This would be the last thing I would recommend anyone to do. Think of applying for a visa with a passport that has been declared lost or stolen. Here goes your application, my friend.... if you do not even get into more trouble. Ever though of the consequences of a false declaration? mmmhhhh no, you don't want this!
It goes without saying that the passport is checked against a database, at least when going through thorough checks during visa applications. At a mere border crossing outside the USA, perhaps not, but one thing I know for sure is every time I enter the EU with my EU passport, apart from not asking me any questions at all and barely looking at my face, they do scan the passport. What for? None of my business, but enough for me to not attempt to travel with an invalid passport.

Quoting CoachClass (Reply 7):
I find it hard to believe that a Lebanese passport would be a problem in the middle east.

Well, it hurts to say it, but unrestricted travel without visas is not yet a reality outside of the Western countries and parts of Asia and S America. Especially the Middle East, as many countries are not politically stable and may come up with new rules for foreign travel as the weather goes, as old tyrants get shown the door, and new ones get elected...



When I doubt... go running!
User currently offlineBE77 From Canada, joined Nov 2007, 455 posts, RR: 0
Reply 15, posted (1 year 9 months 4 weeks 1 day 8 hours ago) and read 10044 times:

Quoting blueflyer (Reply 8):
But they don't exchange lists of invalid passports. Declare passport A lost and keep using it, no one will notice

!
Good luck with that!
You might get away with it for a while (apparently 98% of people arrested had gotten away with their very first offence) - but for example if you used a 'lost' passport anywhere the information was shared, you are certainly going to miss your next flight or two sorting it out, with a chance of earning the chance to explain it to a judge. The issuing country is going to be interested in hearing about the 'lost passport story as well.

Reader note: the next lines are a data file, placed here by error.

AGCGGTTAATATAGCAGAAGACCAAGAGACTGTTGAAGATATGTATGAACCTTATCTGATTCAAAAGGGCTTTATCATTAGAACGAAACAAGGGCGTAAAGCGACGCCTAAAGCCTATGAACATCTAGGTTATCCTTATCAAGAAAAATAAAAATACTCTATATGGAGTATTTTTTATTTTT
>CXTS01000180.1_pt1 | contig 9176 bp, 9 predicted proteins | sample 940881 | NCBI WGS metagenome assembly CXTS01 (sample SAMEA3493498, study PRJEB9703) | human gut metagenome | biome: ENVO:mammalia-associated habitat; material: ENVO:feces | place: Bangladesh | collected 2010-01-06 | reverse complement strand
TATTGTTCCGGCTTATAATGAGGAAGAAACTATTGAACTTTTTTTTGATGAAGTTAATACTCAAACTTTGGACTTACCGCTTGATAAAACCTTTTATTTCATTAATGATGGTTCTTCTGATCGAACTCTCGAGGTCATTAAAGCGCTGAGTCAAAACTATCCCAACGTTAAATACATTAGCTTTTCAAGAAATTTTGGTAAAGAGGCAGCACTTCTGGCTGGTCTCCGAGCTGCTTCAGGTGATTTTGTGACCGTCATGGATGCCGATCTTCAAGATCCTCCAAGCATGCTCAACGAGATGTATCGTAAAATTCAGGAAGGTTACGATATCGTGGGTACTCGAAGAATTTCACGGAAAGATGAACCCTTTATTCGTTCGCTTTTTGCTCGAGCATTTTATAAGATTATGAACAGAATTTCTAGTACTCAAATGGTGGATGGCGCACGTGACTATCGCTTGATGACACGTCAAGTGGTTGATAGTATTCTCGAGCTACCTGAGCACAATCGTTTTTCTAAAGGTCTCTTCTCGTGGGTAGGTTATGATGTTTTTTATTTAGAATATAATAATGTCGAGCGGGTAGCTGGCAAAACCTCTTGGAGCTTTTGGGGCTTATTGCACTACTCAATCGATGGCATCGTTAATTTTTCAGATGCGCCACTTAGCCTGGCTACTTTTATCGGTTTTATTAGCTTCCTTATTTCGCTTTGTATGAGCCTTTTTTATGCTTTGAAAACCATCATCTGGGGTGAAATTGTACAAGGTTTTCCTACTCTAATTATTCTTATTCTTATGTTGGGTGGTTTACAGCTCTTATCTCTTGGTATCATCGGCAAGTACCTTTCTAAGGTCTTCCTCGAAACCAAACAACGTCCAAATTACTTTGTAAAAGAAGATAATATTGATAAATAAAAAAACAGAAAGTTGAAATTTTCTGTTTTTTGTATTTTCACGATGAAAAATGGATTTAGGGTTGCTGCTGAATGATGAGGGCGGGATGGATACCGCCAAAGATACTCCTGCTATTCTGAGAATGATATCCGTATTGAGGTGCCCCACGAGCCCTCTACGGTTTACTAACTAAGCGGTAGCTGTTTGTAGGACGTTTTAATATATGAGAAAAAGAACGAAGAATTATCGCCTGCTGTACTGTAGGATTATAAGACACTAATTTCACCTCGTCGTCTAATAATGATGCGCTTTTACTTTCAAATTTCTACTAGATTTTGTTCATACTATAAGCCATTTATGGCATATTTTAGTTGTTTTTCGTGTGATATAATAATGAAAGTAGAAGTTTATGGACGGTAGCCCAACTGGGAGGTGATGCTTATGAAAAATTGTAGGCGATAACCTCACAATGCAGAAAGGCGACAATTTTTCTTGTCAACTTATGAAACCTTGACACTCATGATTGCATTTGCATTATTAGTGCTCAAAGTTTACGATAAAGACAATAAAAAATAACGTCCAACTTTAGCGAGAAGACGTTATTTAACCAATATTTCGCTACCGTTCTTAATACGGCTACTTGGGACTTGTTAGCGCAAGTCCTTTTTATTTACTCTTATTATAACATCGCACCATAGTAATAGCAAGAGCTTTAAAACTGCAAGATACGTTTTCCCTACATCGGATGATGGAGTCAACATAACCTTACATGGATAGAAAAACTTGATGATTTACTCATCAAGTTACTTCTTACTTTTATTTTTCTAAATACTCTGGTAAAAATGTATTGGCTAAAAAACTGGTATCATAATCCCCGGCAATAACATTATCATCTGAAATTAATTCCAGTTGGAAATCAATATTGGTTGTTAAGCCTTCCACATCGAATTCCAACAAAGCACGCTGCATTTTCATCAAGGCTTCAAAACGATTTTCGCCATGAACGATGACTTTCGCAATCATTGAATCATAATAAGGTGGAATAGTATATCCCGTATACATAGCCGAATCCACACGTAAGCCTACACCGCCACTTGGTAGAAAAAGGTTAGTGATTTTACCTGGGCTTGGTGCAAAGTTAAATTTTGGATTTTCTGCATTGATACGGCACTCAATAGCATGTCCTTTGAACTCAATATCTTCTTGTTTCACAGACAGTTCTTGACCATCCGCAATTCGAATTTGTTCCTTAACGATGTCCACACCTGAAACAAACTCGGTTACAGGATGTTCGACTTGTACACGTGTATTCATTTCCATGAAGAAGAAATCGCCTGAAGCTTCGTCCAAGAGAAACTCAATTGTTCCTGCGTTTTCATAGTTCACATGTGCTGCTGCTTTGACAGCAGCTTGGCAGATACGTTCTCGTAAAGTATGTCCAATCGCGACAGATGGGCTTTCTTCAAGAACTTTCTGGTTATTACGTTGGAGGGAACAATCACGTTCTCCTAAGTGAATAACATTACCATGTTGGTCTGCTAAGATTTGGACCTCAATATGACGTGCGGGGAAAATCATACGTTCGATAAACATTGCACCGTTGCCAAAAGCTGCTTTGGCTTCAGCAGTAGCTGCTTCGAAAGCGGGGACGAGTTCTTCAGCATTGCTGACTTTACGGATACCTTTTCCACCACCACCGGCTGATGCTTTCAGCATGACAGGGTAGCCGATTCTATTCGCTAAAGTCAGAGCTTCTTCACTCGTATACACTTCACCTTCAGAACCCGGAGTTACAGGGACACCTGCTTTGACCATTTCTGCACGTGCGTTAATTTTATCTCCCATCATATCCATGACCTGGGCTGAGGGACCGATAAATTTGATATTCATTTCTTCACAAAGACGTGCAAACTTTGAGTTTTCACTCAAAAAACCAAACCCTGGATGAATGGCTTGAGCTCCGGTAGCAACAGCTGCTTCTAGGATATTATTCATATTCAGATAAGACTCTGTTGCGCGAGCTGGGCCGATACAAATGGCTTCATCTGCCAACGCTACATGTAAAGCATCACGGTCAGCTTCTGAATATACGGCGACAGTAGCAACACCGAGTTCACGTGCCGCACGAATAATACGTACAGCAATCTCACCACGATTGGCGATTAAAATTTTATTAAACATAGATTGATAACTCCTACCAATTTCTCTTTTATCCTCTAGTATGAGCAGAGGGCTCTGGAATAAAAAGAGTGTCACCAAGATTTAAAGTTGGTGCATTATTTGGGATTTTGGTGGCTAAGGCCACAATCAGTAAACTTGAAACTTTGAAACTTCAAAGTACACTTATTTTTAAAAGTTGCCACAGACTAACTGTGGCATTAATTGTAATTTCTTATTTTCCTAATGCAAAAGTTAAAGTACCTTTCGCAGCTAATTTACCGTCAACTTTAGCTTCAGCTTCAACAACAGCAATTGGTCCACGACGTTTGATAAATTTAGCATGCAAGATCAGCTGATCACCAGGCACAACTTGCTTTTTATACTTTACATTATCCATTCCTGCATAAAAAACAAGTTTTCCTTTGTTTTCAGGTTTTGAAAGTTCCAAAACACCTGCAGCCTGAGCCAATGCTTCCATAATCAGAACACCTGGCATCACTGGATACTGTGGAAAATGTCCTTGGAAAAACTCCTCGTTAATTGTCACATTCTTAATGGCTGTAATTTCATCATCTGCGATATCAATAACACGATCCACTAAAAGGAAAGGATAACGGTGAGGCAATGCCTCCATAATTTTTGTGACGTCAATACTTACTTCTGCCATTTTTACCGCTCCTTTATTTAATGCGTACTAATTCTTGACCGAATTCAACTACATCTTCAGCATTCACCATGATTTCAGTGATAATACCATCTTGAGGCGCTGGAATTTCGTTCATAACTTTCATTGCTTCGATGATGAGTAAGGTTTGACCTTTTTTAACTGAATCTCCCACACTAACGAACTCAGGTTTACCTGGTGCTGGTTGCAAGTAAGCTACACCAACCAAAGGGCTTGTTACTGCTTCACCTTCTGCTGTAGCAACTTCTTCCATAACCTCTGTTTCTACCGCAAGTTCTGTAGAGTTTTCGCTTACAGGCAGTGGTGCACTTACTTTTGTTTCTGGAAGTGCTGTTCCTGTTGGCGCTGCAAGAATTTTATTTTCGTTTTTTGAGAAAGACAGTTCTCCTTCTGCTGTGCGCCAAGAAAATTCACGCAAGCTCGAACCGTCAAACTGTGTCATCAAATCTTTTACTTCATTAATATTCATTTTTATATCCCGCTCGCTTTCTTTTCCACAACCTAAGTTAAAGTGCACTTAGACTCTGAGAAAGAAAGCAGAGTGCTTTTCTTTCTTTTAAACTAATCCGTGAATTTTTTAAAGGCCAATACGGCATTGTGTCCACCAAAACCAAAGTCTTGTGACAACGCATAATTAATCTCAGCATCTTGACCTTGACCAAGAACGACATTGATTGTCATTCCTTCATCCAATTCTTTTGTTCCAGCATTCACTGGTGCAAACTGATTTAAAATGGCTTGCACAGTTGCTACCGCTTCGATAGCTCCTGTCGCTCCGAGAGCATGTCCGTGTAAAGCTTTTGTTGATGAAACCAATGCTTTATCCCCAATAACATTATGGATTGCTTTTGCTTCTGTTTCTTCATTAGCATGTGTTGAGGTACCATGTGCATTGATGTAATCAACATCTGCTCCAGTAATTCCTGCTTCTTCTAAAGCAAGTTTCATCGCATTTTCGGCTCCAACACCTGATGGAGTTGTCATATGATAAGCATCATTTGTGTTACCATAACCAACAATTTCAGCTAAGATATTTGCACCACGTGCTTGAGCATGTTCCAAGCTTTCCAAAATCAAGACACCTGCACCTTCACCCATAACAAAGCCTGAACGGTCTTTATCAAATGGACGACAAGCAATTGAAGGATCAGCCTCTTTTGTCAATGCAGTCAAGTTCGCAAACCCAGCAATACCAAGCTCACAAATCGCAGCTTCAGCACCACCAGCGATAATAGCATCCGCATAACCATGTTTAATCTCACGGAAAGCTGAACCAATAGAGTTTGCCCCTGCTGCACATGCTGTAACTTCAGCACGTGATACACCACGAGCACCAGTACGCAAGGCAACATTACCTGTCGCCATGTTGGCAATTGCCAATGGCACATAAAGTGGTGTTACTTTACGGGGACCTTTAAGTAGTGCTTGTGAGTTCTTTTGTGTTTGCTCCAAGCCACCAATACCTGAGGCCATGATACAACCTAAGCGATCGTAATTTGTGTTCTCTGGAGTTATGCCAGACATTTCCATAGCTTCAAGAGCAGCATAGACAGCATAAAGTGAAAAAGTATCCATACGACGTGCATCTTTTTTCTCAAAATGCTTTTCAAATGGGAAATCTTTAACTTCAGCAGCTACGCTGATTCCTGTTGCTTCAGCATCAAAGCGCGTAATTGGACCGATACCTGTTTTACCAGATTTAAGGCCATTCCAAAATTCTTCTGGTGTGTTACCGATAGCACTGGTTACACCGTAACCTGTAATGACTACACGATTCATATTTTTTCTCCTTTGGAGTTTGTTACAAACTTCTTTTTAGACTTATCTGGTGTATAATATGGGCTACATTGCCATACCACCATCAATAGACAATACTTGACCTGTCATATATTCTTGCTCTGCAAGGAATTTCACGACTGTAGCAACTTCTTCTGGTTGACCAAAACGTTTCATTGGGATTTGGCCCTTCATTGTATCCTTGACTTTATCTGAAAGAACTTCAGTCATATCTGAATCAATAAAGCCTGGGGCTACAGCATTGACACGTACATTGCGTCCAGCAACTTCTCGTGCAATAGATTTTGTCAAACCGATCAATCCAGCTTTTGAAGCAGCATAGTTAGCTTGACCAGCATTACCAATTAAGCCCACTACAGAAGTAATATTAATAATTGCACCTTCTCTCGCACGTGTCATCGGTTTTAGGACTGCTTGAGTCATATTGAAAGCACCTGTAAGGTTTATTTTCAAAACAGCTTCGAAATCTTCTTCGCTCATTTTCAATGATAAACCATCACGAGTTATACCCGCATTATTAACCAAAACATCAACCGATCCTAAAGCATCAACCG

The best outcome of getting caught at that is spending an hour in the immigration office...for every trip for the next ten years.
PS - as far as I know, the US and Canada share everything they can (legally - which is a lot) about passports and crime. I imagine that includes lost / stolen passports. It certainly includes 'wanted' information and license plates - which very succesfully worked when a murder suspect from Canada tried to enter the US a week or two ago and was arrested and handed back very efficiently by our CBP friends in Lynden.



Tower, Affirmitive, gear is down and welded
User currently offlineHBGDS From , joined Dec 1969, posts, RR:
Reply 16, posted (1 year 9 months 4 weeks 1 day 6 hours ago) and read 8742 times:

A lot of countries have that information on their visa website, but it is true that it tends to be buried. Generally, they all have a section pertaining to travel crew. It is possible, but not likely that a visa for, say, France, will be enough for the whole Schengen zone, but it is more likely that you need clearance from each country.

Regarding using an extra passport: The only legal way to do so is if you hold dual citizenship. Otherwise, don't try the lost passport trick. Since 9/11, many countries have agreed to help the US by implementing their versions of Patriot, and this includes a cross-check on the visa level, especially if the passport is from a Middle Eastern nation (anyone holding a green card, no matter how "clean" is not a US citizen. This means you are on file with DHS; it does not give DHS power as such --it cannot tell a soverign nation what to do, but it gives it access to information; I've experienced this as a dual citizen). Especially if you hope to file with DHS for citizenship in the future, you want to be as "clean" as possible.